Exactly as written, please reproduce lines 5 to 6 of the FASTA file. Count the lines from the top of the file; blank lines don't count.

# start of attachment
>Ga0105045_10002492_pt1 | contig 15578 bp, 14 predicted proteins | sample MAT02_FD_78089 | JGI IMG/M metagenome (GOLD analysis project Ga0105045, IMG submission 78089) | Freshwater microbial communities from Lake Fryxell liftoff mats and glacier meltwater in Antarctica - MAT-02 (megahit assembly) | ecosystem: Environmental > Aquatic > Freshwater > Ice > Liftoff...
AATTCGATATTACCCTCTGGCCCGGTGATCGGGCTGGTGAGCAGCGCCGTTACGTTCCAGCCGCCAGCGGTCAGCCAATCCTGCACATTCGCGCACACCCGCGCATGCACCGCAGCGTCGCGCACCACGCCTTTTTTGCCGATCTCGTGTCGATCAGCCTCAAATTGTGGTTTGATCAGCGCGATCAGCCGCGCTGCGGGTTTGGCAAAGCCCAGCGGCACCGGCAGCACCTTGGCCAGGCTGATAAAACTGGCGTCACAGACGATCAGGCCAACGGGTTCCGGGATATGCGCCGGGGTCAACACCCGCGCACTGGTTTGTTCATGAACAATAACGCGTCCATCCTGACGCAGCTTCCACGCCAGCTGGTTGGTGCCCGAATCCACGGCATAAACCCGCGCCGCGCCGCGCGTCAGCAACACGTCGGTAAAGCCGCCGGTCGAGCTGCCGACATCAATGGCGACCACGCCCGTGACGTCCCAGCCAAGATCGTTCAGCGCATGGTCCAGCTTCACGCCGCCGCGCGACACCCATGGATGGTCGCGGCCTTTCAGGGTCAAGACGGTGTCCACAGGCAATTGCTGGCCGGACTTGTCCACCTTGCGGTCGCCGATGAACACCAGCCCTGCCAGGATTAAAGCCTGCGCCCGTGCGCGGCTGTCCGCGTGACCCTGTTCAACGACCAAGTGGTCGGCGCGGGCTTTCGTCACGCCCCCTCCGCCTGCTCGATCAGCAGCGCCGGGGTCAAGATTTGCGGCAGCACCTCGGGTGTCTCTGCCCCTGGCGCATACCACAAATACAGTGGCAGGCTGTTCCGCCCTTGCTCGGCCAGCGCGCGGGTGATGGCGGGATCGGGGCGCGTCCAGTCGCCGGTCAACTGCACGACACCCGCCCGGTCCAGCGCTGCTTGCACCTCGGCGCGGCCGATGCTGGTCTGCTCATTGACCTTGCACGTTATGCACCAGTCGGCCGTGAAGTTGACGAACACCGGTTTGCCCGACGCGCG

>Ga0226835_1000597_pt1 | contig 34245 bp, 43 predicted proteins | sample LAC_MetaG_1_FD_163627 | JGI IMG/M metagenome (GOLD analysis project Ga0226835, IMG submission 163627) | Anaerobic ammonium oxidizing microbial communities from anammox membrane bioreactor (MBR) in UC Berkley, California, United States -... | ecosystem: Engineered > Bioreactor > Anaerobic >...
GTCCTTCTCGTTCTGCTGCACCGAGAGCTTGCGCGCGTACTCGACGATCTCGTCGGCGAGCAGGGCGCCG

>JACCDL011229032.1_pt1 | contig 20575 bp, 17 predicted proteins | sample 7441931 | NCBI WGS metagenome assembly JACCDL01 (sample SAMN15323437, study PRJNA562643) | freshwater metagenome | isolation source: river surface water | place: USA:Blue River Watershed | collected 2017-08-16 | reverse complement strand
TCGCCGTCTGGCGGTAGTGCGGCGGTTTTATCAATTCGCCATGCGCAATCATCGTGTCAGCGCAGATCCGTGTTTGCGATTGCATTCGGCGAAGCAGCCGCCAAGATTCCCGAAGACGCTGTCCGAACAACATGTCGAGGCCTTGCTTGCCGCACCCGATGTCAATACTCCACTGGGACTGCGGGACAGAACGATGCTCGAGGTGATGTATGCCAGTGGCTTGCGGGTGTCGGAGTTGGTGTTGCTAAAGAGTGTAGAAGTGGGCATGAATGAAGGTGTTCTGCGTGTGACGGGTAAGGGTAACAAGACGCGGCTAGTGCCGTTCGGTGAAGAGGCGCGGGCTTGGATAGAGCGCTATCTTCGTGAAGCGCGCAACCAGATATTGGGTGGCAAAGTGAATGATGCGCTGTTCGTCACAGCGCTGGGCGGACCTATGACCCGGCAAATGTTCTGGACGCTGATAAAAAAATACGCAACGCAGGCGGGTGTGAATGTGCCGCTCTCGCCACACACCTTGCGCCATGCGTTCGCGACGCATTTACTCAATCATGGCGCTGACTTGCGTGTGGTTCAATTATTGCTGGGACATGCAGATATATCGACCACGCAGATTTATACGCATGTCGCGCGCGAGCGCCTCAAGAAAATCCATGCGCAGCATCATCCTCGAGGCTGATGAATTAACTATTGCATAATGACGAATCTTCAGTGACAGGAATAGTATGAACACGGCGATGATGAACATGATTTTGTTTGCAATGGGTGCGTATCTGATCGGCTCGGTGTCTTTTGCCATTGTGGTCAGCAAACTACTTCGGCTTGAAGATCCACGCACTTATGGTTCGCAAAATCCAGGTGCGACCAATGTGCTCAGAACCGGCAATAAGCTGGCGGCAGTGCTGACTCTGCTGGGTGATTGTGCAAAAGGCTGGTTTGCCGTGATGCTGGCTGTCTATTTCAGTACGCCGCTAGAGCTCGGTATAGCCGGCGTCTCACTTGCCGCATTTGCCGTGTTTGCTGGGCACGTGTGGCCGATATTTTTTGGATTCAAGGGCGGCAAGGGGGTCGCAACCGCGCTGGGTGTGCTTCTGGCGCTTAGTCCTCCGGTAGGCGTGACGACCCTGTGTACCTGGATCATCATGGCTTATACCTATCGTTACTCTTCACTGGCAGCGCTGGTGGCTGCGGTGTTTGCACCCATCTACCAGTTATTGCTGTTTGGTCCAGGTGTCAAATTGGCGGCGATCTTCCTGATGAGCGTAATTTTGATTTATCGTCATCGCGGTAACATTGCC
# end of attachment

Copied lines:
>JACCDL011229032.1_pt1 | contig 20575 bp, 17 predicted proteins | sample 7441931 | NCBI WGS metagenome assembly JACCDL01 (sample SAMN15323437, study PRJNA562643) | freshwater metagenome | isolation source: river surface water | place: USA:Blue River Watershed | collected 2017-08-16 | reverse complement strand
TCGCCGTCTGGCGGTAGTGCGGCGGTTTTATCAATTCGCCATGCGCAATCATCGTGTCAGCGCAGATCCGTGTTTGCGATTGCATTCGGCGAAGCAGCCGCCAAGATTCCCGAAGACGCTGTCCGAACAACATGTCGAGGCCTTGCTTGCCGCACCCGATGTCAATACTCCACTGGGACTGCGGGACAGAACGATGCTCGAGGTGATGTATGCCAGTGGCTTGCGGGTGTCGGAGTTGGTGTTGCTAAAGAGTGTAGAAGTGGGCATGAATGAAGGTGTTCTGCGTGTGACGGGTAAGGGTAACAAGACGCGGCTAGTGCCGTTCGGTGAAGAGGCGCGGGCTTGGATAGAGCGCTATCTTCGTGAAGCGCGCAACCAGATATTGGGTGGCAAAGTGAATGATGCGCTGTTCGTCACAGCGCTGGGCGGACCTATGACCCGGCAAATGTTCTGGACGCTGATAAAAAAATACGCAACGCAGGCGGGTGTGAATGTGCCGCTCTCGCCACACACCTTGCGCCATGCGTTCGCGACGCATTTACTCAATCATGGCGCTGACTTGCGTGTGGTTCAATTATTGCTGGGACATGCAGATATATCGACCACGCAGATTTATACGCATGTCGCGCGCGAGCGCCTCAAGAAAATCCATGCGCAGCATCATCCTCGAGGCTGATGAATTAACTATTGCATAATGACGAATCTTCAGTGACAGGAATAGTATGAACACGGCGATGATGAACATGATTTTGTTTGCAATGGGTGCGTATCTGATCGGCTCGGTGTCTTTTGCCATTGTGGTCAGCAAACTACTTCGGCTTGAAGATCCACGCACTTATGGTTCGCAAAATCCAGGTGCGACCAATGTGCTCAGAACCGGCAATAAGCTGGCGGCAGTGCTGACTCTGCTGGGTGATTGTGCAAAAGGCTGGTTTGCCGTGATGCTGGCTGTCTATTTCAGTACGCCGCTAGAGCTCGGTATAGCCGGCGTCTCACTTGCCGCATTTGCCGTGTTTGCTGGGCACGTGTGGCCGATATTTTTTGGATTCAAGGGCGGCAAGGGGGTCGCAACCGCGCTGGGTGTGCTTCTGGCGCTTAGTCCTCCGGTAGGCGTGACGACCCTGTGTACCTGGATCATCATGGCTTATACCTATCGTTACTCTTCACTGGCAGCGCTGGTGGCTGCGGTGTTTGCACCCATCTACCAGTTATTGCTGTTTGGTCCAGGTGTCAAATTGGCGGCGATCTTCCTGATGAGCGTAATTTTGATTTATCGTCATCGCGGTAACATTGCC